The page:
Workbench Partners With 2 STEM Curriculum and Content Providers
Workbench, which until
recently was known as CWIST, has partnered with two more
companies to create online communities known as "workbenches."
develops and maintains a platform that accommodates online communities
users can interact with a company and with one another to share
lessons and experiences. In addition, the content created in these
can be leveraged by educators to drive interactive, hands-on learning
two new partner companies are SparkFun and Parrot.
provides maker kits that allow students to use
sensors, switches and controllers to learn skills related to geometry,
art, physics and coding.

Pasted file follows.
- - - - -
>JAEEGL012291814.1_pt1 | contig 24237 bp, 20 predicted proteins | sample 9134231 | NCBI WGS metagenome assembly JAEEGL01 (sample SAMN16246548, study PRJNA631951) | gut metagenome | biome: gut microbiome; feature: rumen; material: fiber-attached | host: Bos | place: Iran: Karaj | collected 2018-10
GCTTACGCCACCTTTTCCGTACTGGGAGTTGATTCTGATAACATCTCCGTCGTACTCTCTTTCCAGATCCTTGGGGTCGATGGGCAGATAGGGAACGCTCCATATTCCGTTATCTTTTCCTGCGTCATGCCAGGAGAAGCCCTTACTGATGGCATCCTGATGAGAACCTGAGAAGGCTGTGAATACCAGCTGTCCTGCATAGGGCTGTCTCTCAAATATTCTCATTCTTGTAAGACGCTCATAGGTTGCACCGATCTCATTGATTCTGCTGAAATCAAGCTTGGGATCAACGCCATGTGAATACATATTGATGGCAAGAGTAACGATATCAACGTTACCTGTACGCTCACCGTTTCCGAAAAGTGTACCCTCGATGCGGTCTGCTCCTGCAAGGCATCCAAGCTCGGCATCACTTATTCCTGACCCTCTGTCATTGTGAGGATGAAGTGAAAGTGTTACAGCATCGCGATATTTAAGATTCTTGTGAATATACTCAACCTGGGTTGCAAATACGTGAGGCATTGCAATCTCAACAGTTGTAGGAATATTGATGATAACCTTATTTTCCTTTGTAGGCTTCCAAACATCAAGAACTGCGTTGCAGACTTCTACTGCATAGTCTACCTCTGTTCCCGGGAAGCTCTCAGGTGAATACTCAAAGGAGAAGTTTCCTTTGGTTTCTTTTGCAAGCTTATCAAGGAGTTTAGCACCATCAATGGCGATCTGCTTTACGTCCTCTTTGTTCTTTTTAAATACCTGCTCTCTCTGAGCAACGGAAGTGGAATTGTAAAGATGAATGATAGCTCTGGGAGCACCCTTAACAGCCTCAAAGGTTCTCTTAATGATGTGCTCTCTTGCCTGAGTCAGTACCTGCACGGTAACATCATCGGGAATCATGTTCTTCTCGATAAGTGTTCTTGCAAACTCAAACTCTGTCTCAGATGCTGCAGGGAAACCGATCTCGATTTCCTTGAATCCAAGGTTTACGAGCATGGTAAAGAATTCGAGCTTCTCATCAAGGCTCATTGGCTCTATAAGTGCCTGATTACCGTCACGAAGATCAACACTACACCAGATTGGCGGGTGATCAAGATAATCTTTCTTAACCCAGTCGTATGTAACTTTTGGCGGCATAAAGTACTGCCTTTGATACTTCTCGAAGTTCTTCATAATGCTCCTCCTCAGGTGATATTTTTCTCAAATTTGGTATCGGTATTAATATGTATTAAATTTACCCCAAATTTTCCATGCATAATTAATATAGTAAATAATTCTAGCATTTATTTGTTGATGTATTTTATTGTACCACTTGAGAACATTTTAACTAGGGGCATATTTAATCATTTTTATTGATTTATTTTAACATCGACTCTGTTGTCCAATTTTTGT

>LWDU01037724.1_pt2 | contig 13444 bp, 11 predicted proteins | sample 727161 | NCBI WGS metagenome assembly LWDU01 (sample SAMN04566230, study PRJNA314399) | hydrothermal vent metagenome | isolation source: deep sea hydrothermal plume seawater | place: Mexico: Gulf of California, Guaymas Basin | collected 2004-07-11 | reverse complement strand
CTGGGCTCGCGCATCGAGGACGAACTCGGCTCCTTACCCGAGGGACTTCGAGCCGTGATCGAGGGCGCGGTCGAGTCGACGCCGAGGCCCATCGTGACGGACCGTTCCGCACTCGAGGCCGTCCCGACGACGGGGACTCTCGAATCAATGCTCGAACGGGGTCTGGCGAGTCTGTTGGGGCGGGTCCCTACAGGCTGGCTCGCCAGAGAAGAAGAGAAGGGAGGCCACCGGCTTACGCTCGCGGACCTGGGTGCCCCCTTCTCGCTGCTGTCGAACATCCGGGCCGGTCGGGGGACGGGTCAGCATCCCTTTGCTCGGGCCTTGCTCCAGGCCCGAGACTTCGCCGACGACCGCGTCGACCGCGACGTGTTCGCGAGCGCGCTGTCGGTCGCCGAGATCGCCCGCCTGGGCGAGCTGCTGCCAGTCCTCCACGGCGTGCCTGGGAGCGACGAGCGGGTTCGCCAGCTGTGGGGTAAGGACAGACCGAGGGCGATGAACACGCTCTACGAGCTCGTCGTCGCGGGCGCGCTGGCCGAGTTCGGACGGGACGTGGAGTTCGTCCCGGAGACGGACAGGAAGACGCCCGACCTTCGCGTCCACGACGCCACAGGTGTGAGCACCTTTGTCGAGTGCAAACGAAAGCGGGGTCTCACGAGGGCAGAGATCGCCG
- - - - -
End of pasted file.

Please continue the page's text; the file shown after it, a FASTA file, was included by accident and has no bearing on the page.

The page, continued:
goal is to make the world of electronics accessible to
everyone by providing the tools, resources and support to help budding
inventors fulfill their vision," said Nathan Seidle, founder and CEO of
uses educational tools to create projects involving
drones and robots to help students develop similar skills.
an integrated and custom learning management system
within Workbench, teachers can use it to assign lessons and monitor
progress. Workbench will begin working with schools and districts
country to facilitate this maker-driven education later this year.
Workbench already has partnered with Sphero, which makes app-enabled
robots, and PowerUp Toys to offer its PowerUp
Flight Deck for building and using paper
"We revolve around project-based learning, so we wanted our new name to
reflect this key focus on making, building and learning," said
and CEO Chris Sleat. "But this is not your father's workbench. These
online sites, or 'workbenches' provide fun, exciting learning
teach programming, coding and other critical STEM skills."
Michael Hart is a Los Angeles-based freelance writer and the former executive editor of THE Journal.